SAN FRANCISCO — The stress of a bad marriage, separation or divorce can affect a woman's immune system and increase the chances that she will become ill, researchers said.
"Those are the very people who need to be the most concerned about nutrition, sleep and taking care of themselves," researcher Janice Kiecolt-Glaser of Ohio State University told a conference here.
She spoke at a symposium at the 7th Annual Scientific Session of the Society of Behavioral Medicine in San Francisco. The symposium focused on psychoneuroimmunology, a relatively new science that studies the effects of psychological and sociological factors on physical health and the immune and hormonal systems.
Kiecolt-Glaser, along with her husband, epidemiologist Ronald Glaser, recently completed a yearlong study of 76 women in which their T-cell counts were tracked.
Fight Diseased Cells
The researchers said different T-cells either help or suppress B-cells, which are important to the immune system because they help fight diseased cells.
Researchers found that among separated and divorced women, health and immunological functions were affected by how long the women had been separated and how attached they were to their ex-husbands.
The longer the separation or the more attached these women were to their former spouses, the more depressed they were and the fewer helper T-cells they had, Kiecolt-Glaser said.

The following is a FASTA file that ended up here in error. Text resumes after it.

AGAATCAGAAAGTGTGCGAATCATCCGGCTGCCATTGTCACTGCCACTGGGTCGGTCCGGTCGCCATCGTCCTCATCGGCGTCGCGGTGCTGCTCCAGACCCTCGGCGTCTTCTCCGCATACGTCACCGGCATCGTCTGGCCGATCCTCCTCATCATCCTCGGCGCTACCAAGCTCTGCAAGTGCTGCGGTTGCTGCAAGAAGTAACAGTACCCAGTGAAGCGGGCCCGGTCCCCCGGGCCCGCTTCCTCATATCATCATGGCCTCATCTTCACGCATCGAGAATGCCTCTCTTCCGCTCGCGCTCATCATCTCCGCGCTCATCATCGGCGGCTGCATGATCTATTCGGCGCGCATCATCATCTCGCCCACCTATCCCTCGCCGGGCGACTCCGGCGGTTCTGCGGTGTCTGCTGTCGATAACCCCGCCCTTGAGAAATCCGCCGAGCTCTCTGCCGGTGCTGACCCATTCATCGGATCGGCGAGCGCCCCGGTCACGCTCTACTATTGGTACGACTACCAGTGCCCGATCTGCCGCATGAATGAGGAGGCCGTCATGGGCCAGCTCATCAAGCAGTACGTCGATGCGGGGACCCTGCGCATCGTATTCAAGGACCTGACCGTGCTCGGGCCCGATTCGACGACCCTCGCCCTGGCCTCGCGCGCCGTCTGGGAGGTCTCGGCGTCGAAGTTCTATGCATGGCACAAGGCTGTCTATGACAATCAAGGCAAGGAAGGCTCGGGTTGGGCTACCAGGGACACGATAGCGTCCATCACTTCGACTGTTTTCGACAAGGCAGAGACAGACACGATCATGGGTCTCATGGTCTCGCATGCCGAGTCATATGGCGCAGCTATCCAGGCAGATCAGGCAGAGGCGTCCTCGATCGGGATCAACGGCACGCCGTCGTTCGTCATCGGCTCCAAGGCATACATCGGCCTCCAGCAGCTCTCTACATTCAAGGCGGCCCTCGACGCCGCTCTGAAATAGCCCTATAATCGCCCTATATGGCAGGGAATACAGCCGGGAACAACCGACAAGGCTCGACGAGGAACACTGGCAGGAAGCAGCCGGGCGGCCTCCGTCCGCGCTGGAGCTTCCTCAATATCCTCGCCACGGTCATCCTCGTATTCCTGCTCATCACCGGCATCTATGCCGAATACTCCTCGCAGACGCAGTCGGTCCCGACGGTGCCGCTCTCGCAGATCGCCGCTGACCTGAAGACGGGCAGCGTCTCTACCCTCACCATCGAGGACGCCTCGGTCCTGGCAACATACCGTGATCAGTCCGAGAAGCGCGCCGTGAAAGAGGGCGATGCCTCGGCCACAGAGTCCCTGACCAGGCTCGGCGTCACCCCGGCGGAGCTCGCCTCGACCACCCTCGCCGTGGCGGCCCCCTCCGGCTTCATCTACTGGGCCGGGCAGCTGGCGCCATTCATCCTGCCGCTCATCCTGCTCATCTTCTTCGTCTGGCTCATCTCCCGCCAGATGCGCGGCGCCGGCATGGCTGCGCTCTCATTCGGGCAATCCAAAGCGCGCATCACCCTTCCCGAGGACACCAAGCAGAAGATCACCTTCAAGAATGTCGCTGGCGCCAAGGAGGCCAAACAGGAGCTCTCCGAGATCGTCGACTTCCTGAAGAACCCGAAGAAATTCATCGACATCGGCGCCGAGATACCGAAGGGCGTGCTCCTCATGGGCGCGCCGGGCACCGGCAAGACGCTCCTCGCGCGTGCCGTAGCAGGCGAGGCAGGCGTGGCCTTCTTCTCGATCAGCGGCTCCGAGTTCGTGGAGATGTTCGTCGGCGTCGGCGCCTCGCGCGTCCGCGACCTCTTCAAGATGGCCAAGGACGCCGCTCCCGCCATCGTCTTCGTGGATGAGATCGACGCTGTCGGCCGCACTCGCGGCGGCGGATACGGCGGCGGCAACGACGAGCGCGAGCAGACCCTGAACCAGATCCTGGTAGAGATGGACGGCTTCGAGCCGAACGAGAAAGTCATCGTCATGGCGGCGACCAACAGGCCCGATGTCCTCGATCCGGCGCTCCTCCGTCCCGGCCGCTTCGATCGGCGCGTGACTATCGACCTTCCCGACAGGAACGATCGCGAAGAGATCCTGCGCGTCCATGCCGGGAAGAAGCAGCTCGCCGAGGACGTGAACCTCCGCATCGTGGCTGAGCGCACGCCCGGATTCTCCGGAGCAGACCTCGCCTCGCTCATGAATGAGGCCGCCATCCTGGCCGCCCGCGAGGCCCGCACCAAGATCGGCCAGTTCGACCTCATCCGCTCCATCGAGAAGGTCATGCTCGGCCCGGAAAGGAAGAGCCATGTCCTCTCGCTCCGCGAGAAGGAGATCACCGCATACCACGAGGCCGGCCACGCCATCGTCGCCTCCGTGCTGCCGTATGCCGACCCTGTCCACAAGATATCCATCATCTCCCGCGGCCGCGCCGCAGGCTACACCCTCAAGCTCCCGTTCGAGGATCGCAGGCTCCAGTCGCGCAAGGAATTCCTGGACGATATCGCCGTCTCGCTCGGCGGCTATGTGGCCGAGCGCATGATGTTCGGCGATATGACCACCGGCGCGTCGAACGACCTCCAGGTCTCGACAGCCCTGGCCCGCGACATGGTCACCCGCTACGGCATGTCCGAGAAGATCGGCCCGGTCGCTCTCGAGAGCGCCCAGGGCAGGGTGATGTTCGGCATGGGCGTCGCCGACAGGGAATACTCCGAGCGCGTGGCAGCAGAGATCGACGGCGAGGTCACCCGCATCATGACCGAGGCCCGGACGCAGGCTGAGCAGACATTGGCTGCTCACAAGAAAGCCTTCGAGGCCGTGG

Kiecolt-Glaser said recently separated women had an average of 6% fewer helper T-cells than married women.
May Be More at Risk
Although women with fewer helper T-cells did not necessarily exhibit more illness, Kiecolt-Glaser said their future health may be more at risk because they could be more susceptible to viruses or infectious diseases.
In another presentation, Mary Jasnoski of Harvard University said relaxation techniques coupled with imagery helped people labeled "high imagery absorbers" increase the types of T-cells that help the immune system function and thus help ward off disease.
High imagery absorbers are people who respond with intense sensory experiences to mental events such as fantasies, movies or books, she said.
They were told to imagine their white blood cells, strong and powerful, killing off weak and confused cold or influenza cells.
"It's very preliminary data," Jasnoski said. "The most important implication is that we really need to assess who it is we're trying to treat in order to decide what is going to be the most effective treatment."
Margaret Kemeny of UCLA conducted a six-month study of 36 people on coping strategies and which ones best protect patients from having recurrences of genital herpes.
She said people who gathered information about their condition and tried to deal with it had longer recurrence-free periods. Those who focused on their emotional reactions showed negative changes in their immune system.
Kemeny said the people who focused on their emotions showed an average 8% decrease in the number of cytotoxic cells, which kill virus infected cells.
"It may be that actually facing up and dealing with problems has a positive influence on health, while not dealing with the problem directly may have negative consequences," she said.